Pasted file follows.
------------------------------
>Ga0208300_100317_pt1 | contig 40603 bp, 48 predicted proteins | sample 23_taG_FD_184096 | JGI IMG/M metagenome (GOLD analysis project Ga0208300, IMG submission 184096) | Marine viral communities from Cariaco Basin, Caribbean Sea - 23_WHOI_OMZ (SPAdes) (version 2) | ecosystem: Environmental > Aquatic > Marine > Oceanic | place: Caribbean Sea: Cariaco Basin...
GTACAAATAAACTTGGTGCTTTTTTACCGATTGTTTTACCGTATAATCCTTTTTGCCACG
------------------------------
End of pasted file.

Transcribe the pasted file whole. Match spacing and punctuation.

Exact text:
>Ga0208300_100317_pt1 | contig 40603 bp, 48 predicted proteins | sample 23_taG_FD_184096 | JGI IMG/M metagenome (GOLD analysis project Ga0208300, IMG submission 184096) | Marine viral communities from Cariaco Basin, Caribbean Sea - 23_WHOI_OMZ (SPAdes) (version 2) | ecosystem: Environmental > Aquatic > Marine > Oceanic | place: Caribbean Sea: Cariaco Basin...
GTACAAATAAACTTGGTGCTTTTTTACCGATTGTTTTACCGTATAATCCTTTTTGCCACG